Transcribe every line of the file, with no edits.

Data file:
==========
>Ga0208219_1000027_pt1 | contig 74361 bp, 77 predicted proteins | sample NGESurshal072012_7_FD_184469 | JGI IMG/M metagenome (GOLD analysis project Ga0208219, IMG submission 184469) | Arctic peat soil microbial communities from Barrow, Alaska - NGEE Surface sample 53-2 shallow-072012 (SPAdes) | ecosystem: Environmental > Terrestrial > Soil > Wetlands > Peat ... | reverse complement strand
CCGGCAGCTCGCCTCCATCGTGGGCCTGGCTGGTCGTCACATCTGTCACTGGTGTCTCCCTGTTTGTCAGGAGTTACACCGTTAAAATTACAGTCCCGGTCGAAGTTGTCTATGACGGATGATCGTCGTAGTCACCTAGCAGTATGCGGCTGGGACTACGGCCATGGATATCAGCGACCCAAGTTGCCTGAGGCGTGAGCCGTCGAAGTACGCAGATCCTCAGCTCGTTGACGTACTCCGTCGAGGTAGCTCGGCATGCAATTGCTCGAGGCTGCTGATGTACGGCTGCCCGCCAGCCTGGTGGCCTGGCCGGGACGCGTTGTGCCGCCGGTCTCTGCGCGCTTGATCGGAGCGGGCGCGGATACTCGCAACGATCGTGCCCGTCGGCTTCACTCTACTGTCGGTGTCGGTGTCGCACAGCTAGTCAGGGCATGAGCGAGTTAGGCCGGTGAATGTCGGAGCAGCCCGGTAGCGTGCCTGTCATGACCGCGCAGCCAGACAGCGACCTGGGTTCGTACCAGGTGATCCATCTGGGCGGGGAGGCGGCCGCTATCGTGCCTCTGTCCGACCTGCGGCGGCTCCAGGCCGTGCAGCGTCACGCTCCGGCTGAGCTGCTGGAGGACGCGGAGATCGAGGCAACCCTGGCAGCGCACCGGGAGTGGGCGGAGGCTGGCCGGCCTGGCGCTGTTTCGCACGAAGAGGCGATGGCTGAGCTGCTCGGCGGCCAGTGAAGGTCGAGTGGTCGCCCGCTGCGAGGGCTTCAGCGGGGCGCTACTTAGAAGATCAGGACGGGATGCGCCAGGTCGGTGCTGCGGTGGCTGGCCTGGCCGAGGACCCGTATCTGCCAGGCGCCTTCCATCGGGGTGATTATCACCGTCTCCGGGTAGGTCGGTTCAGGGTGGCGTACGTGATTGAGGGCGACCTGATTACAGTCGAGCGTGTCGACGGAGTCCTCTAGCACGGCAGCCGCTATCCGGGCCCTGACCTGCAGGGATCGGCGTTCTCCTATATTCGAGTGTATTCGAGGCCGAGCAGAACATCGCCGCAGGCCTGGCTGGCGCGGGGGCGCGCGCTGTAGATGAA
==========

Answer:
>Ga0208219_1000027_pt1 | contig 74361 bp, 77 predicted proteins | sample NGESurshal072012_7_FD_184469 | JGI IMG/M metagenome (GOLD analysis project Ga0208219, IMG submission 184469) | Arctic peat soil microbial communities from Barrow, Alaska - NGEE Surface sample 53-2 shallow-072012 (SPAdes) | ecosystem: Environmental > Terrestrial > Soil > Wetlands > Peat ... | reverse complement strand
CCGGCAGCTCGCCTCCATCGTGGGCCTGGCTGGTCGTCACATCTGTCACTGGTGTCTCCCTGTTTGTCAGGAGTTACACCGTTAAAATTACAGTCCCGGTCGAAGTTGTCTATGACGGATGATCGTCGTAGTCACCTAGCAGTATGCGGCTGGGACTACGGCCATGGATATCAGCGACCCAAGTTGCCTGAGGCGTGAGCCGTCGAAGTACGCAGATCCTCAGCTCGTTGACGTACTCCGTCGAGGTAGCTCGGCATGCAATTGCTCGAGGCTGCTGATGTACGGCTGCCCGCCAGCCTGGTGGCCTGGCCGGGACGCGTTGTGCCGCCGGTCTCTGCGCGCTTGATCGGAGCGGGCGCGGATACTCGCAACGATCGTGCCCGTCGGCTTCACTCTACTGTCGGTGTCGGTGTCGCACAGCTAGTCAGGGCATGAGCGAGTTAGGCCGGTGAATGTCGGAGCAGCCCGGTAGCGTGCCTGTCATGACCGCGCAGCCAGACAGCGACCTGGGTTCGTACCAGGTGATCCATCTGGGCGGGGAGGCGGCCGCTATCGTGCCTCTGTCCGACCTGCGGCGGCTCCAGGCCGTGCAGCGTCACGCTCCGGCTGAGCTGCTGGAGGACGCGGAGATCGAGGCAACCCTGGCAGCGCACCGGGAGTGGGCGGAGGCTGGCCGGCCTGGCGCTGTTTCGCACGAAGAGGCGATGGCTGAGCTGCTCGGCGGCCAGTGAAGGTCGAGTGGTCGCCCGCTGCGAGGGCTTCAGCGGGGCGCTACTTAGAAGATCAGGACGGGATGCGCCAGGTCGGTGCTGCGGTGGCTGGCCTGGCCGAGGACCCGTATCTGCCAGGCGCCTTCCATCGGGGTGATTATCACCGTCTCCGGGTAGGTCGGTTCAGGGTGGCGTACGTGATTGAGGGCGACCTGATTACAGTCGAGCGTGTCGACGGAGTCCTCTAGCACGGCAGCCGCTATCCGGGCCCTGACCTGCAGGGATCGGCGTTCTCCTATATTCGAGTGTATTCGAGGCCGAGCAGAACATCGCCGCAGGCCTGGCTGGCGCGGGGGCGCGCGCTGTAGATGAA